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Thomas Gray to Richard West, [December 1736]

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You must know that I do not take degrees, and, after this term, shall have nothing more of college impertinencies to undergo, which I trust will be some pleasure to you, as it is a great one to me. I have endured lectures daily and hourly since I came last, supported by the hopes of being shortly at full liberty to give myself up to my friends and classical companions, who, poor souls! though I see them fallen into great contempt with most people here, yet I cannot help sticking to them, and out of a spirit of obstinacy (I think) love them the better for it; and indeed, what can I do else? Must I plunge into metaphysics? Alas, I cannot see in the dark; nature has not furnished me with the optics of a cat. Must I pore upon mathematics? Alas, I cannot see in too much light; I am no eagle. It is very possible that two and two make four, but I would not give four farthings to demonstrate this ever so clearly; and if these be the profits of life, give me the amusements of it. The people I behold all around me, it seems, know all this and more, and yet I do not know one of them who inspires me with any ambition of being like him. Surely it was of this place, now Cambridge, but formerly known by the name of Babylon, that the prophet spoke when he said, 'the wild beasts of the desert shall dwell there, and their houses shall be full of doleful creatures, and owls shall build there, and satyrs shall dance there; their forts and towers shall be a den for ever, a joy of wild asses; there shall the great owl make her nest, and lay and hatch and gather under her shadow; it shall be a court of dragons; the screech owl also shall rest there, and find for herself a place of rest'. You see here is a pretty collection of desolate animals, which is verified in this town to a tittle, and perhaps it may also allude to your habitation, for you know all types may be taken by abundance of handles; however, I defy your owls to match mine.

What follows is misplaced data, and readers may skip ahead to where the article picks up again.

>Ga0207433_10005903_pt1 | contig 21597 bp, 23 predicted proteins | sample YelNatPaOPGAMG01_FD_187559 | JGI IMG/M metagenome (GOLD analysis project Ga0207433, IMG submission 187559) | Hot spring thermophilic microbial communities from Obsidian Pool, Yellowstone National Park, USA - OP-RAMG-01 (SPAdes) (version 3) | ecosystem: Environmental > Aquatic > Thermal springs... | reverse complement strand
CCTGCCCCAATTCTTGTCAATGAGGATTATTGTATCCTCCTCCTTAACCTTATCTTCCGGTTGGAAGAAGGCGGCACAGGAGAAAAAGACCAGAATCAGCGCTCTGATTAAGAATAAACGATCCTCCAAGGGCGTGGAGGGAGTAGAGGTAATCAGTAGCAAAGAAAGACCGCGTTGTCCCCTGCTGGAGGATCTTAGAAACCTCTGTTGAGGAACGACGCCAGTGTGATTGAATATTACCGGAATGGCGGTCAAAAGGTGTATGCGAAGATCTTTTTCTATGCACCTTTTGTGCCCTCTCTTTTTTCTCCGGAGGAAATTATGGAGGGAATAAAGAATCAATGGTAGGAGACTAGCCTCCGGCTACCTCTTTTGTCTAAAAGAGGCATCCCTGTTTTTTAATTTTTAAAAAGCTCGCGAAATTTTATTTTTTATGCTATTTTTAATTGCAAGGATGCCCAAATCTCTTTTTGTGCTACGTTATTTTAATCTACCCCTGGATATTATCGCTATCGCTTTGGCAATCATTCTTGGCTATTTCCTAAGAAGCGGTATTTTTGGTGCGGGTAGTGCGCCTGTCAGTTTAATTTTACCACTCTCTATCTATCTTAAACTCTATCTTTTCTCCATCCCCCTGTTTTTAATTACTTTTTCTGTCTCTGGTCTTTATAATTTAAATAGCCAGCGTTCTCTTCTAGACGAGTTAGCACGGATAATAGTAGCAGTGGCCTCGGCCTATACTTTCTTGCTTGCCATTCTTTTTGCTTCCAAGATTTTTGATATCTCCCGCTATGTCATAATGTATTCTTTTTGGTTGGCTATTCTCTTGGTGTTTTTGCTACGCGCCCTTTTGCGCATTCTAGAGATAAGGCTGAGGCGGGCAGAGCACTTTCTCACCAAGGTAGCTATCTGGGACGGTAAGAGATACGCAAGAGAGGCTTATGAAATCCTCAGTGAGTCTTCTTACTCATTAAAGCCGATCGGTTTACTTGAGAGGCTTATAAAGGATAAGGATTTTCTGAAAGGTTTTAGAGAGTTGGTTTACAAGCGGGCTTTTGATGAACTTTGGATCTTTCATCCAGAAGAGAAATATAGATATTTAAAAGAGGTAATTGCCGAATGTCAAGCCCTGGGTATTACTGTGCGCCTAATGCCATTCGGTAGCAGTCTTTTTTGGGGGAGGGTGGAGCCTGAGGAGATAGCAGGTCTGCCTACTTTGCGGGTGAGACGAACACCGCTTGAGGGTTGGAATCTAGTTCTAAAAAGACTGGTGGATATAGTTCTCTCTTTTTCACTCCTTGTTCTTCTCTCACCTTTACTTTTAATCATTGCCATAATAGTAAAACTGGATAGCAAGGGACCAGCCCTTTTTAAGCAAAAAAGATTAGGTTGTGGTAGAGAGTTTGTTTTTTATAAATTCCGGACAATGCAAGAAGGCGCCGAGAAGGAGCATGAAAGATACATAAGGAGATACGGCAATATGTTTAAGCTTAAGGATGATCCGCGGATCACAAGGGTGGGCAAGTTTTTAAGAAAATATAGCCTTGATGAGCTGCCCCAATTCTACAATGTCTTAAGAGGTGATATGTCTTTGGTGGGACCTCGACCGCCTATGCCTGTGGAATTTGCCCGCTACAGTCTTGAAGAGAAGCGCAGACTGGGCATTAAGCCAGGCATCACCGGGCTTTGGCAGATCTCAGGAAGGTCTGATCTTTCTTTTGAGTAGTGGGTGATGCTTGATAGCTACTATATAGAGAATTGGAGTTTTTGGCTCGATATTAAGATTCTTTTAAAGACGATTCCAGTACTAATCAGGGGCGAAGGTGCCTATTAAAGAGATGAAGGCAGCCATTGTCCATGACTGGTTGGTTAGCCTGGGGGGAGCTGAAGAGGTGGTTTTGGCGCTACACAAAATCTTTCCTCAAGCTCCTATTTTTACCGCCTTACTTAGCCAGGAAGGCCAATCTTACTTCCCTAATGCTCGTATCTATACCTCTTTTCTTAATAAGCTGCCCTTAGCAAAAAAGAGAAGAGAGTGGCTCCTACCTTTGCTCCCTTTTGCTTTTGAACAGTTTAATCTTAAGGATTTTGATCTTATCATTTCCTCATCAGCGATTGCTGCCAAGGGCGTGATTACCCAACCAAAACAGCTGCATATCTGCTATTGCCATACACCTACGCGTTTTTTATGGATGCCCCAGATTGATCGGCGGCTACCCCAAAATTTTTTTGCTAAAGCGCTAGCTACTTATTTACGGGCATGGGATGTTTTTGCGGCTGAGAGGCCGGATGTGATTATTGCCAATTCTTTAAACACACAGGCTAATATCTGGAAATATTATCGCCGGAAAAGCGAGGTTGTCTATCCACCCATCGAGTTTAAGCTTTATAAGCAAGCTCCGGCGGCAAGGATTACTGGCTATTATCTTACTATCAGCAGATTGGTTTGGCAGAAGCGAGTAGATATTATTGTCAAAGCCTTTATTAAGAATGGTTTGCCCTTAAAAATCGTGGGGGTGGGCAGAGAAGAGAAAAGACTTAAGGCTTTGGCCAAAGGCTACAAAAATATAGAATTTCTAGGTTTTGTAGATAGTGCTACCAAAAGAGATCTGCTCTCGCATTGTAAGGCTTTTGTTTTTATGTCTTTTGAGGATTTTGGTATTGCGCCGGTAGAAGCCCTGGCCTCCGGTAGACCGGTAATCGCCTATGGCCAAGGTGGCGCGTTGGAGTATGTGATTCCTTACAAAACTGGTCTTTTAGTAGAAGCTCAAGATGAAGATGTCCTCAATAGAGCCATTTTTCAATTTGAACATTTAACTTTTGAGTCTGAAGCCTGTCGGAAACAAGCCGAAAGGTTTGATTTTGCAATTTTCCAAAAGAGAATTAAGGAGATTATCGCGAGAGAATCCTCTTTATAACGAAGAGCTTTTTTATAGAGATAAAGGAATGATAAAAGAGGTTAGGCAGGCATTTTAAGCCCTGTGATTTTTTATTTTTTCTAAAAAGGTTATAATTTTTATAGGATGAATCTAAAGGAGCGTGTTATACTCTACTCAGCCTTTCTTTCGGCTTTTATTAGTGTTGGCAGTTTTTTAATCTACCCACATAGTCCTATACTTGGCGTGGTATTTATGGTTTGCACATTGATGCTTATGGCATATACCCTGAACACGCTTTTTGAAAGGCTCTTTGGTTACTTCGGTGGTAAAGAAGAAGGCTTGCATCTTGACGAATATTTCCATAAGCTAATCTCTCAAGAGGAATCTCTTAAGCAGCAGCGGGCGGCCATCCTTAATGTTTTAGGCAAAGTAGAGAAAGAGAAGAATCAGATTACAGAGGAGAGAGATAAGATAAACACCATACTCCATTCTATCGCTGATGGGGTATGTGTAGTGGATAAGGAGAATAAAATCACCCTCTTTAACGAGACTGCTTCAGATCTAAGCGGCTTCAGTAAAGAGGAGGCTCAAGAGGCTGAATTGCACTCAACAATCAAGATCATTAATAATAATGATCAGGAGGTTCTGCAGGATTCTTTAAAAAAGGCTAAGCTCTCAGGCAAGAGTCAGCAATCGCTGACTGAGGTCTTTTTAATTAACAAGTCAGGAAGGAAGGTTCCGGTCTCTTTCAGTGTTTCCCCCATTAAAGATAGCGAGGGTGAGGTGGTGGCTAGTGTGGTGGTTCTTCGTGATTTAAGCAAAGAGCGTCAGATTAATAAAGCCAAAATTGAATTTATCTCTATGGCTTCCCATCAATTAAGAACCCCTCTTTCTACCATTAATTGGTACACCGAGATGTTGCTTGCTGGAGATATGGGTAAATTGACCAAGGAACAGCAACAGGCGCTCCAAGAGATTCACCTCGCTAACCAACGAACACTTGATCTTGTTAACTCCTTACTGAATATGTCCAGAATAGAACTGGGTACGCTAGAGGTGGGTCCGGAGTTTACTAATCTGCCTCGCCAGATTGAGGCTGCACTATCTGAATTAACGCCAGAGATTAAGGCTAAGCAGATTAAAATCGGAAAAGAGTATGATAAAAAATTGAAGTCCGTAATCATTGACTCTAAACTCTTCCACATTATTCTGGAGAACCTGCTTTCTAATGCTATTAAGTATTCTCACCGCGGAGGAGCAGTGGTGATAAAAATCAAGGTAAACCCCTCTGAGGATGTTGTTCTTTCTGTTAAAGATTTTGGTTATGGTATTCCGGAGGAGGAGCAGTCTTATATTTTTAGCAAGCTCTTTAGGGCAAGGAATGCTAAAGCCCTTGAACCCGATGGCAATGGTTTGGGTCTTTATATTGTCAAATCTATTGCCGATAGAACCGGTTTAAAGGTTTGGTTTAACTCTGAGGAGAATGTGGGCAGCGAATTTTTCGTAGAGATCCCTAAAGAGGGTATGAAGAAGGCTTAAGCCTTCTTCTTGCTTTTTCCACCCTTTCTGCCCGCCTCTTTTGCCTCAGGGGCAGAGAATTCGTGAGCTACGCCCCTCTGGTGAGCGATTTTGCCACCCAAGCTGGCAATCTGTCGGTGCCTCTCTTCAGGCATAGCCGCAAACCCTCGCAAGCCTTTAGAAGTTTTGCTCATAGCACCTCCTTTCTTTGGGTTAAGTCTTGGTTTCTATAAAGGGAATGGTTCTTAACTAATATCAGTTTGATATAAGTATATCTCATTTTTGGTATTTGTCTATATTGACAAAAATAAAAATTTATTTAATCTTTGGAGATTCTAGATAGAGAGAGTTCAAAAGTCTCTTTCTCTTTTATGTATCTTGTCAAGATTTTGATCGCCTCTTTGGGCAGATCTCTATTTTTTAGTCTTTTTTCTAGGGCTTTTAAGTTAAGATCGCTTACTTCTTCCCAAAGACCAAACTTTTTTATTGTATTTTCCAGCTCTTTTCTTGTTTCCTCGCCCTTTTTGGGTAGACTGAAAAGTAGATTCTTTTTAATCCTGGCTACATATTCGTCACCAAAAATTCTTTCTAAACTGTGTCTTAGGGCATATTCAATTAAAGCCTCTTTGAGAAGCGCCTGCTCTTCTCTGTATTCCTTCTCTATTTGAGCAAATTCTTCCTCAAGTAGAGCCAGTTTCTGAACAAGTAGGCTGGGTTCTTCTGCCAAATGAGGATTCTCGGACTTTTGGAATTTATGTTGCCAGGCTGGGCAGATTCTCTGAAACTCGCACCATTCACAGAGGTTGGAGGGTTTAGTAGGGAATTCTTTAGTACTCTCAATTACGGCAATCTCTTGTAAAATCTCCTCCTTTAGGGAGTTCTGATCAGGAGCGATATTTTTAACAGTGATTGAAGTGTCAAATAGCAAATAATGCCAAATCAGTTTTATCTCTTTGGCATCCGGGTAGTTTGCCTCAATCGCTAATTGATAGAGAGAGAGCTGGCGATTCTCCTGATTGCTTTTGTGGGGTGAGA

If the default of your spirits and nerves be nothing but the effect of the hyp, I have no more to say. We all must submit to that wayward Queen; I too in no small degree own her sway,

I feel her influence while I speak her power.

But if it be a real distemper, pray take more care of your health, if not for your own at least for our sakes, and do not be so soon weary of this little world: I do not know what refined friendships you may have contracted in the other, but pray do not be in a hurry to see your acquaintance above; among your terrestrial familiars, however, though I say it that should not say it, there positively is not one that has a greater esteem for you than

Yours most sincerely, &c.
Letter ID: letters.0036 (Source: TEI/XML)


Writer: Gray, Thomas, 1716-1771
Writer's age: 20
Addressee: West, Richard, 1716-1742
Addressee's age: 20[?]


Date of composition: [December 1736]
Date (on letter): [December, 1736]
Calendar: Julian


Place of composition: [Cambridge, United Kingdom]
Address (on letter): [Peterhouse]


Language: English
Incipit: You must know that I do not take degrees, and, after this term...
Mentioned: Cambridge

Holding Institution

Availability: The original letter is unlocated, a copy, transcription, or published version survives

Print Versions

  • The Poems of Mr. Gray. To which are prefixed Memoirs of his Life and Writings by W[illiam]. Mason. York: printed by A. Ward; and sold by J. Dodsley, London; and J. Todd, York, 1775, letter iv, section i, 12-14
  • The Works of Thomas Gray, 2 vols. Ed. by Thomas James Mathias. London: William Bulmer, 1814, section I, letter IV, vol. i, 143-144
  • The Works of Thomas Gray, 2 vols. Ed. by John Mitford. London: J. Mawman, 1816, section I, letter IV, vol. ii, 7-9
  • The Letters of Thomas Gray, 2 vols. in one. London: J. Sharpe, 1819, letter IV, vol. i, 10-11
  • The Works of Thomas Gray, 5 vols. Ed. by John Mitford. London: W. Pickering, 1835-1843, section I, letter IV, vol. ii, 7-10
  • Gray and his Friends: Letters and Relics, in great part hitherto unpublished. Ed. by Duncan C. Tovey. Cambridge: Cambridge UP, 1890, section II, letter fragment, 84
  • The Letters of Thomas Gray, including the correspondence of Gray and Mason, 3 vols. Ed. by Duncan C. Tovey. London: George Bell and Sons, 1900-12, letter no. IV, vol. i, 3-4
  • The Correspondence of Gray, Walpole, West and Ashton (1734-1771), 2 vols. Chronologically arranged and edited with introduction, notes, and index by Paget Toynbee. Oxford: Clarendon Press, 1915, letter no. 48, vol. i, 112-114
  • Correspondence of Thomas Gray, 3 vols. Ed. by the late Paget Toynbee and Leonard Whibley, with corrections and additions by H. W. Starr. Oxford: Clarendon Press, 1971 [1st ed. 1935], letter no. 33, vol. i, 56-57